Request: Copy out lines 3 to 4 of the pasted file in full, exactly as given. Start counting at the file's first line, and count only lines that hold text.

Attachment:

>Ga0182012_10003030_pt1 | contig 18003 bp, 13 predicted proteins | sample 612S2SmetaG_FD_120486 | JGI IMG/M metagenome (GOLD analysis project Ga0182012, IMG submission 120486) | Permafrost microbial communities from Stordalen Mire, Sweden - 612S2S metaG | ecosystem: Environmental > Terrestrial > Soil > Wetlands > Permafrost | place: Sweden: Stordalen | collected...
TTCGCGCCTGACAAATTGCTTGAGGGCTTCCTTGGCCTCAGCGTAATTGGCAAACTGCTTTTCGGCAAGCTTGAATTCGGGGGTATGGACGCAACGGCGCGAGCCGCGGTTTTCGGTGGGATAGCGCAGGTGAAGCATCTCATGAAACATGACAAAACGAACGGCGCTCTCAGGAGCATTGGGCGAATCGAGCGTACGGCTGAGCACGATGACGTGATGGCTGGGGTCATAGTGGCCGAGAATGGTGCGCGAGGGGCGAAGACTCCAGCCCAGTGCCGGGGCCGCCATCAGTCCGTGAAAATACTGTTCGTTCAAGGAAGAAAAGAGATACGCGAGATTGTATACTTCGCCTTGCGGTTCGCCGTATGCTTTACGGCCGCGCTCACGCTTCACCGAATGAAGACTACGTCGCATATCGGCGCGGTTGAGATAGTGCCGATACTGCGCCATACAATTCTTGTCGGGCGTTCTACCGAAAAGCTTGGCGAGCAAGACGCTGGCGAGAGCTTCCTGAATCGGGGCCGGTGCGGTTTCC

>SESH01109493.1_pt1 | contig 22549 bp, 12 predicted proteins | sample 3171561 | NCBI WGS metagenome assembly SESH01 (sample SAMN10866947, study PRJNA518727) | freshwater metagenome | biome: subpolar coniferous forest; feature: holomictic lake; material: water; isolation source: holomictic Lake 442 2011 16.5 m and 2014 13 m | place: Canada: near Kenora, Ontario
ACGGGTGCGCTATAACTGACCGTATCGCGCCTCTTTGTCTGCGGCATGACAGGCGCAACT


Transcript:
>SESH01109493.1_pt1 | contig 22549 bp, 12 predicted proteins | sample 3171561 | NCBI WGS metagenome assembly SESH01 (sample SAMN10866947, study PRJNA518727) | freshwater metagenome | biome: subpolar coniferous forest; feature: holomictic lake; material: water; isolation source: holomictic Lake 442 2011 16.5 m and 2014 13 m | place: Canada: near Kenora, Ontario
ACGGGTGCGCTATAACTGACCGTATCGCGCCTCTTTGTCTGCGGCATGACAGGCGCAACT